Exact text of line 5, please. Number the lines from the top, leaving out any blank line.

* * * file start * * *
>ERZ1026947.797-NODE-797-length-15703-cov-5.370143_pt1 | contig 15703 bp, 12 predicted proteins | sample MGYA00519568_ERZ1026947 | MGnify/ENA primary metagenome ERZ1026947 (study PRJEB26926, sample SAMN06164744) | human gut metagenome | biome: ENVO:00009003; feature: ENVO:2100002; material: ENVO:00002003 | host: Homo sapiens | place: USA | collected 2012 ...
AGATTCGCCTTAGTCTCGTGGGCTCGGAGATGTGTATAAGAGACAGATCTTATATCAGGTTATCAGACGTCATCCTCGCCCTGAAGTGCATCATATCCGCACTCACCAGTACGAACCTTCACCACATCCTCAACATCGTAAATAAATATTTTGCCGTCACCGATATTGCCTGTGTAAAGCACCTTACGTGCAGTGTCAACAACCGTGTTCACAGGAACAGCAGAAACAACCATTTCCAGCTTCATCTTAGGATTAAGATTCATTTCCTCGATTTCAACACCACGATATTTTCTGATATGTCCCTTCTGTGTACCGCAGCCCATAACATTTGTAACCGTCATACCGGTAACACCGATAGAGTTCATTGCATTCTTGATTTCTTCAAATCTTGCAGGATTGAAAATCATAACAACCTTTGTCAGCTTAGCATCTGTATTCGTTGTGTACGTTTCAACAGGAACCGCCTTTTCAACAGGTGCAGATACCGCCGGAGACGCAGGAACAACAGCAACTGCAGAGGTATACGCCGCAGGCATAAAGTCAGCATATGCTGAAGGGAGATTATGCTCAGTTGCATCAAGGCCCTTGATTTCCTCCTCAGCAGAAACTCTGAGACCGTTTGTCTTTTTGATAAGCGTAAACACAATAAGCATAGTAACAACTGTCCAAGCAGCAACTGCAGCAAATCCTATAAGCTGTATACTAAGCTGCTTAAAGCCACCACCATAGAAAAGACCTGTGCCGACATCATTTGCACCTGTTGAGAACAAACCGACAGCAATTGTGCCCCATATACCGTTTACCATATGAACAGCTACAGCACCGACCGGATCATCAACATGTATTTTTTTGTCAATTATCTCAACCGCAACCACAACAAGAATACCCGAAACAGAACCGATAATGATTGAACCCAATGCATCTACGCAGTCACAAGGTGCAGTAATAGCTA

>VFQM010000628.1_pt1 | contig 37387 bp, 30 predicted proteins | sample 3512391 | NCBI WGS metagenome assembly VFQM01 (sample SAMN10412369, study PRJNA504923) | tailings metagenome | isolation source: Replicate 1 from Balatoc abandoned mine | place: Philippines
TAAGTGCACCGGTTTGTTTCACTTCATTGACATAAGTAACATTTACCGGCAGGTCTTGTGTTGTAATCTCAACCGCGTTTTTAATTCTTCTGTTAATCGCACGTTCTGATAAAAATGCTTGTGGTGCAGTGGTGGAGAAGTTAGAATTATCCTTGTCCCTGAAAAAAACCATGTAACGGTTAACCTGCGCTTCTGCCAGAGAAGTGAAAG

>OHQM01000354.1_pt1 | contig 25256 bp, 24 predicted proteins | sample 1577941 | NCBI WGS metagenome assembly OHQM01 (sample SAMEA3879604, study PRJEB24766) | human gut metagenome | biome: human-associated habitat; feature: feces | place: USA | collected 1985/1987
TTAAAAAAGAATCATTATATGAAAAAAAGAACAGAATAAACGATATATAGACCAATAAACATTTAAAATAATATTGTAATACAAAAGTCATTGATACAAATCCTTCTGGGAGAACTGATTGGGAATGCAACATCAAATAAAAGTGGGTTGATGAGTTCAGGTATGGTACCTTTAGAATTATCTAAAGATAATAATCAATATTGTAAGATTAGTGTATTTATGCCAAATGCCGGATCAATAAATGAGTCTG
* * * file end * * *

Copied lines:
>OHQM01000354.1_pt1 | contig 25256 bp, 24 predicted proteins | sample 1577941 | NCBI WGS metagenome assembly OHQM01 (sample SAMEA3879604, study PRJEB24766) | human gut metagenome | biome: human-associated habitat; feature: feces | place: USA | collected 1985/1987